Alyn On CAP Reform

12 October 2011

SNP MEP Alyn Smith has today (Wednesday) praised the long-awaited and much leaked unveiling of the formal proposals to reform the EU Common Agricultural Policy (CAP) as a solid start to the negotiating process, and issued a briefing to Scots organisations with a call for them to get "all over this" to ensure we get the best result we can.
EU Agriculture Commissioner Dacian Ciolos formally outlined the proposals to the Agriculture Committee in Parliament this morning.
Alyn said:

"Finally, the shadow boxing is over, and after all those reports, declarations and deliberations which some were so keen to present as of earth-shattering importance, we can now get down to business.
"On our initial scan of the documents, they are little changed from the various leaked versions we have seen over the summer.  I could fall back on clichés like 'the devil will be in the detail' but when is it not?  This is a complicated package and we will need to model the various proposals properly to see what works best.
"On balance, I like the tone of the proposals in their aim, but am nervous that for every lofty ambition there will need to be a complicated and expensive paper-chase to create a scheme that works.  We risk replacing an already admin-heavy CAP with an even more burdensome paper-chase.
"On greening, I see little to dislike.  7% set aside is a way of actually rewarding existing practice of putting unproductive scraps of land to ecological purposes.  I've yet to see a farm that is 100% productive, so opposition from some to this proposal seems to me to miss the point that it will reward current best practice and change little on the ground.
"There are some additional LFA wrinkles, including a new criterion related to "Limited Soil Drainage" which sounds pretty familiar to Scottish ears.  That will need some thinking too, but we have a solid history on using LFA well so I am confident the new criteria will work for us with a bit of tweaking.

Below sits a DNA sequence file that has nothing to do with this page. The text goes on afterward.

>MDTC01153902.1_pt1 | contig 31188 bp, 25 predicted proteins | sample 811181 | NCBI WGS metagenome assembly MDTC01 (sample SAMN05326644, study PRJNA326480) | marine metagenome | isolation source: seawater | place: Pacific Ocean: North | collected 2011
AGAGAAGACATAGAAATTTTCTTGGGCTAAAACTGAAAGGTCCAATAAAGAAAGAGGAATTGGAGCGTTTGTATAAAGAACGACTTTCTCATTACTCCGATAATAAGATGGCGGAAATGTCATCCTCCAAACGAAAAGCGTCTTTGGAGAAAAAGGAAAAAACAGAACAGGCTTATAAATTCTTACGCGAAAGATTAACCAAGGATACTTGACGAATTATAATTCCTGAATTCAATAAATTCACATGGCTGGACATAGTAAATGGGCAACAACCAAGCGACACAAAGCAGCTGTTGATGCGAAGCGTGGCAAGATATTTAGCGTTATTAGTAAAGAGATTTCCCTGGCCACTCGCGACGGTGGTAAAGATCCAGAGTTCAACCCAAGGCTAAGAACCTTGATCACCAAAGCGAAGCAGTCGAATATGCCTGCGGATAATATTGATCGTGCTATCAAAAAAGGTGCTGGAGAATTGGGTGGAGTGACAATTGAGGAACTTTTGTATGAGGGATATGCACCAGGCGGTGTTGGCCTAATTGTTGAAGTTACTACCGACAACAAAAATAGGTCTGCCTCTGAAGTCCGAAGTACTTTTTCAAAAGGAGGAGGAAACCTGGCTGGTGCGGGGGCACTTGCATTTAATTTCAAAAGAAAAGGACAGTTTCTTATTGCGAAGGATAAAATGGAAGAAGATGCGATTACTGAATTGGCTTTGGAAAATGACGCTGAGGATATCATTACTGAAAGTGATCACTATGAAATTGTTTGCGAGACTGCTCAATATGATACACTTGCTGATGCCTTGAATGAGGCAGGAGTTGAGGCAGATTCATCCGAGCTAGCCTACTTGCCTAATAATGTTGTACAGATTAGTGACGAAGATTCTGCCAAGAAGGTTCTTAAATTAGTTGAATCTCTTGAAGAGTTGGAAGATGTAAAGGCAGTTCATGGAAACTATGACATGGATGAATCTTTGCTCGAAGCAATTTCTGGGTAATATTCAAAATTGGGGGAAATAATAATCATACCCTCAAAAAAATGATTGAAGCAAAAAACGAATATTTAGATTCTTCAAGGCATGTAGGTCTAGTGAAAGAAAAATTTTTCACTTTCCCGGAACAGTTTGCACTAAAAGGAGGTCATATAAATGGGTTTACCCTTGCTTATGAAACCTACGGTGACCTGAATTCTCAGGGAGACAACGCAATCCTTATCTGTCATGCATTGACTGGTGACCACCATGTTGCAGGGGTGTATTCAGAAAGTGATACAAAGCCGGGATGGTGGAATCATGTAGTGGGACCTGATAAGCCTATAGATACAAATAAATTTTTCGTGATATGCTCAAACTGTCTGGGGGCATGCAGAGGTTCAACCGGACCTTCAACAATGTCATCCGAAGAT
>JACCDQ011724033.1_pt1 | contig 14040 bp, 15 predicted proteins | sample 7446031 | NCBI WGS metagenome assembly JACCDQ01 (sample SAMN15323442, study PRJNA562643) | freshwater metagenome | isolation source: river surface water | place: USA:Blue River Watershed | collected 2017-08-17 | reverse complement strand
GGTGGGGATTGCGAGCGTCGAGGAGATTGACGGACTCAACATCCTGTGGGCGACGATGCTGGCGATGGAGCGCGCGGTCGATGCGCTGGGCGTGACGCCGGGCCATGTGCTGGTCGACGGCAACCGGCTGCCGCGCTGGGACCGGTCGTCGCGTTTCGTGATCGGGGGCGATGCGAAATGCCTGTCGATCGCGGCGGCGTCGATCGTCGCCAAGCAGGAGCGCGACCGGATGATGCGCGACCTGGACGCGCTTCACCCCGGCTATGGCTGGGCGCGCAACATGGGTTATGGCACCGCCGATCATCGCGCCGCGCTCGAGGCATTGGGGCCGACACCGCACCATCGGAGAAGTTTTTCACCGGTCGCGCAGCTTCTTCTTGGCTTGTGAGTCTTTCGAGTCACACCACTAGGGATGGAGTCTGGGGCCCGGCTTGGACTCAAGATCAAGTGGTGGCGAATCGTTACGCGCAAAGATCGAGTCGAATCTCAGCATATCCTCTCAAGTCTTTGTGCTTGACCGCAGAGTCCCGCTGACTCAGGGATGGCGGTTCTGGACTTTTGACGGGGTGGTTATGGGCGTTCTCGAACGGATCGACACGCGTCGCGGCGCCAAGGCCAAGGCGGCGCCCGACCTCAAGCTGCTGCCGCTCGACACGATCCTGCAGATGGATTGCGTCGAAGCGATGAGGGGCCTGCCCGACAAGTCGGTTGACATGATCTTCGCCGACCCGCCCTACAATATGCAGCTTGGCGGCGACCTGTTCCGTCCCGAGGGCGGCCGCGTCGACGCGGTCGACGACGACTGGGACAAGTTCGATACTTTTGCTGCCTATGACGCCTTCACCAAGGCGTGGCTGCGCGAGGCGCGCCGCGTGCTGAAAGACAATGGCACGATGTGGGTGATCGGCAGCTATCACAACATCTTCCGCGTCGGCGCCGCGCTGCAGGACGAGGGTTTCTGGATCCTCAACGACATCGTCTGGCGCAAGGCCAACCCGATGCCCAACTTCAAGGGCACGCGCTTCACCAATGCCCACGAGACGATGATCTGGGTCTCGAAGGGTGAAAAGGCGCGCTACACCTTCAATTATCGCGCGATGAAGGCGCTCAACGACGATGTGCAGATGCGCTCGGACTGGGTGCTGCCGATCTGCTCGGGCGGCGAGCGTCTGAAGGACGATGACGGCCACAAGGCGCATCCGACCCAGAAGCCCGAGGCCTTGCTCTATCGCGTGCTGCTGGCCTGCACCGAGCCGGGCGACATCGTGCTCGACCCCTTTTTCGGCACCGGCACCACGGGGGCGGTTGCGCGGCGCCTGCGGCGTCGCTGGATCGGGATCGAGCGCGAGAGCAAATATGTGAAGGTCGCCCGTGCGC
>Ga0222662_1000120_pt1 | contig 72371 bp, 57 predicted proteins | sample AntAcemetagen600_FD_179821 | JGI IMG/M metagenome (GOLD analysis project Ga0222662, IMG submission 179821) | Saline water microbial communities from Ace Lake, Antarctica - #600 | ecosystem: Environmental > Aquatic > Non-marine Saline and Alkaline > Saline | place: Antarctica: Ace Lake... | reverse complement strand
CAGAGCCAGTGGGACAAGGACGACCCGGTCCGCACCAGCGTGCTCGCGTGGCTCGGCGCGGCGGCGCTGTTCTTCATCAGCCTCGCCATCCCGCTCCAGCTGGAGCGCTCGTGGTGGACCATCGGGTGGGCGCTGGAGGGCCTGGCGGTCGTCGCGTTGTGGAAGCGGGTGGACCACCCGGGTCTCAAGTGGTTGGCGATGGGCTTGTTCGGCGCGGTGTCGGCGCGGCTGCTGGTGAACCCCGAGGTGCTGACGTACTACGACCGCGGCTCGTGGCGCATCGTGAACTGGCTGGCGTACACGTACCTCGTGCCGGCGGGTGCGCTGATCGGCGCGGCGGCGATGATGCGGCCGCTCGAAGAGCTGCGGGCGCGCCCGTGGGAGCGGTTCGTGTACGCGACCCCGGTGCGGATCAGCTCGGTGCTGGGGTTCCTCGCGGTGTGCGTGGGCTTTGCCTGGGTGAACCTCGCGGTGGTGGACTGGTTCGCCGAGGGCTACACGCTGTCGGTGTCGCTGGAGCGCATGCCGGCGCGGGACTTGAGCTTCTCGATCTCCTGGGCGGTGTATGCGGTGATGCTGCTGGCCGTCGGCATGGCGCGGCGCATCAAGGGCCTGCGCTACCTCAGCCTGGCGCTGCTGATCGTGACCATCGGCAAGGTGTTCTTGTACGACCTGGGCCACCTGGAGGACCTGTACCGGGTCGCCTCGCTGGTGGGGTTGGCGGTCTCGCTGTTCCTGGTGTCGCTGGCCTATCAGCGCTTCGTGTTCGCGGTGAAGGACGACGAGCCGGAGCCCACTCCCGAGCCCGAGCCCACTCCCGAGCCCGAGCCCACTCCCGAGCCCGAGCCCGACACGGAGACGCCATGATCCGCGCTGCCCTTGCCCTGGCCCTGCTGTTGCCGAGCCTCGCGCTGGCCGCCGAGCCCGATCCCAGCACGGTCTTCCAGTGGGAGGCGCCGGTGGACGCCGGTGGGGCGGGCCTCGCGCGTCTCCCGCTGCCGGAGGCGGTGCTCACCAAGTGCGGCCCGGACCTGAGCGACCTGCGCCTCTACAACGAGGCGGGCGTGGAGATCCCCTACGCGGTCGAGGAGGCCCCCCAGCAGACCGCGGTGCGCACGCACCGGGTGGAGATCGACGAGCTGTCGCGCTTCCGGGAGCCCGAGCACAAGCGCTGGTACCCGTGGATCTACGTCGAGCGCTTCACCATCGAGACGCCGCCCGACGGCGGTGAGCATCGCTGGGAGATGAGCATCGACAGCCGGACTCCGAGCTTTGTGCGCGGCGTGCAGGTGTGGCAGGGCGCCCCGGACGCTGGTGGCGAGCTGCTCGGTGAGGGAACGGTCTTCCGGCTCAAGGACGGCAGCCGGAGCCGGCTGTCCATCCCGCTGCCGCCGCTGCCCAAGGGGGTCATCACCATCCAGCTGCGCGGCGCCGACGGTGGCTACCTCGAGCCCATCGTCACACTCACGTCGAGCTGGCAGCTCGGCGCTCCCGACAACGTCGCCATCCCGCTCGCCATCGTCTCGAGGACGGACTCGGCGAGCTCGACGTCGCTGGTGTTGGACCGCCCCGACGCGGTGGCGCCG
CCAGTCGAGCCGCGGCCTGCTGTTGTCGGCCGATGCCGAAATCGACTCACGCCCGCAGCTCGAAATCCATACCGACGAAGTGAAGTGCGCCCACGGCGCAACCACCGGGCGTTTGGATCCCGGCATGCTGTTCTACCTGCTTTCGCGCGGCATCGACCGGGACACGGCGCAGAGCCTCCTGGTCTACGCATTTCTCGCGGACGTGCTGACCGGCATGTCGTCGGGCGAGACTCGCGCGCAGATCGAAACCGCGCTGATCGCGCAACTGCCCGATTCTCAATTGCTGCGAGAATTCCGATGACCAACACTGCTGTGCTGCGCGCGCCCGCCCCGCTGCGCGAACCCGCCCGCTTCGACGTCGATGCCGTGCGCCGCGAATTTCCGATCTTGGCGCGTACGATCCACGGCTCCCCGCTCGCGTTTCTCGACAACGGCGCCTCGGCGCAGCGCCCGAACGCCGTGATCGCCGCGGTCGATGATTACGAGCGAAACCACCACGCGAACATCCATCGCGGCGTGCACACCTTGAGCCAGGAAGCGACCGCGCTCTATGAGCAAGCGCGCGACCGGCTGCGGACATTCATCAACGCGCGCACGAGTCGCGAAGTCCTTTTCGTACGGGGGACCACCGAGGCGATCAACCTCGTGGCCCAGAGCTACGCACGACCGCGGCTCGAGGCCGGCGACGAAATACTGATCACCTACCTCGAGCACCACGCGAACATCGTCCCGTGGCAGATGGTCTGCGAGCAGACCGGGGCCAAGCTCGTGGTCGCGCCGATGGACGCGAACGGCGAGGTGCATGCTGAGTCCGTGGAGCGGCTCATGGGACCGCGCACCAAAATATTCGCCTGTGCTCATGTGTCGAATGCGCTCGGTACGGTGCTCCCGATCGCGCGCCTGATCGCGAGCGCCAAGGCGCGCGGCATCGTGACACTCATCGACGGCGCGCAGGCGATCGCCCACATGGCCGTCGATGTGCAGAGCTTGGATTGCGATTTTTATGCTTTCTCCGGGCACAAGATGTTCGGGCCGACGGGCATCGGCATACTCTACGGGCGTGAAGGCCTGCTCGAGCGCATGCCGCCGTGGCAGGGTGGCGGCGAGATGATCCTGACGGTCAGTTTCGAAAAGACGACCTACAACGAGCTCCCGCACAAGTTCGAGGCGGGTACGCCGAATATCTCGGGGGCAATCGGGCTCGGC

"I urge all organisations to get all over this.  Scotland has only a few representatives in these negotiations and we will need all the support we can get.  I'm confident that Scotland is at the mainstream of European agricultural thinking, and confident too that we can build allies for our goal of a profitable, productive and sustainable EU agricultural sector."

The initial brief, which has been produced as a summary only to inform discussion and is not intended to replace the source documents (available on request from Laura Rayner) is reproduced below:


The legislative package for the reform of the Common Agricultural Policy is split into four main regulations.

  1. Direct Payments - the rules governing the distribution of direct support to farmers under Pillar I (rapporteur Luis Capoulas Santos, Portugal, Socialist)
  2. Rural Development - the rules governing the programmes of Member States and regions for Pillar II of the CAP (rapporteur Luis Capoulas Santos, Portugal, Socialist)
  3. The Single CMO - the rules governing European intervention programmes in agricultural markets for a wide range of agricultural products (rapporteur Michel Dantin, France, EPP)
  4. Financing, Management and Monitoring of the CAP - the so-called "horizontal regulation" which deals with cross-cutting issues mainly including rules on financing and rules on cross compliance and control systems (rapporteur Giovanni La Via, Italy, EPP)